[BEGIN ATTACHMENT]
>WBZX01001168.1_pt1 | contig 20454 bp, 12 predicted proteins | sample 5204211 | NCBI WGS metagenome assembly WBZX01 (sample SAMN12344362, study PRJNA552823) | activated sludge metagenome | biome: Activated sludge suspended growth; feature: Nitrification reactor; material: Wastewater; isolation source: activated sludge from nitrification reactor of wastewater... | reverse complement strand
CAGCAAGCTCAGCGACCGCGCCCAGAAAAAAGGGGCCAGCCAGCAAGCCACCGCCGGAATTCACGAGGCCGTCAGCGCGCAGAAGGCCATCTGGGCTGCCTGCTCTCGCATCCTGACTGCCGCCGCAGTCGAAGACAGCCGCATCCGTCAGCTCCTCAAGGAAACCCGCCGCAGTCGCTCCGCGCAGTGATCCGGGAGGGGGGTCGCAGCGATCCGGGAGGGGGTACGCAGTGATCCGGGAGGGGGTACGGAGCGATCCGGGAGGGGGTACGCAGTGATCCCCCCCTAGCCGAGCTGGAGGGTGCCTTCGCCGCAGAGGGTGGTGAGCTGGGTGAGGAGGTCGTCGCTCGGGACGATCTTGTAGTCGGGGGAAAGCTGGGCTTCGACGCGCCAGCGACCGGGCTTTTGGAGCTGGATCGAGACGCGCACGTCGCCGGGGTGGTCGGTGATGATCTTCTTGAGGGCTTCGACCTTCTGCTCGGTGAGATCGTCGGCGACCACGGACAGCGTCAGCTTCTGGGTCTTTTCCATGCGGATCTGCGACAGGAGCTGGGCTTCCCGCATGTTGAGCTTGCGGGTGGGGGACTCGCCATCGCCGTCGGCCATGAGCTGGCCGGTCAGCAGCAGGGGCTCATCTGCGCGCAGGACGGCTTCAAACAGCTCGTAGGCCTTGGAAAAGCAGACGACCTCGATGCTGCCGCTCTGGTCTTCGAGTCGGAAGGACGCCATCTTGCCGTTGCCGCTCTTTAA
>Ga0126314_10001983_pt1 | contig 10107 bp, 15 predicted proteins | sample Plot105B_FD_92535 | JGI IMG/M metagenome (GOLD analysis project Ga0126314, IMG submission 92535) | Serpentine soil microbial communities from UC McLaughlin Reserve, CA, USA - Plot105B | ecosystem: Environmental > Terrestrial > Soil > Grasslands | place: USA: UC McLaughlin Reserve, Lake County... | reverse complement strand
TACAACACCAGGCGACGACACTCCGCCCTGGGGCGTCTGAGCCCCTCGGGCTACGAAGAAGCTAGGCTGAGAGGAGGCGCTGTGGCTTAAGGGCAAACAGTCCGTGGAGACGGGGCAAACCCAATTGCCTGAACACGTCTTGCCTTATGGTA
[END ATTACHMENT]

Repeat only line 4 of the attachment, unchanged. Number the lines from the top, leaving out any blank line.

TACAACACCAGGCGACGACACTCCGCCCTGGGGCGTCTGAGCCCCTCGGGCTACGAAGAAGCTAGGCTGAGAGGAGGCGCTGTGGCTTAAGGGCAAACAGTCCGTGGAGACGGGGCAAACCCAATTGCCTGAACACGTCTTGCCTTATGGTA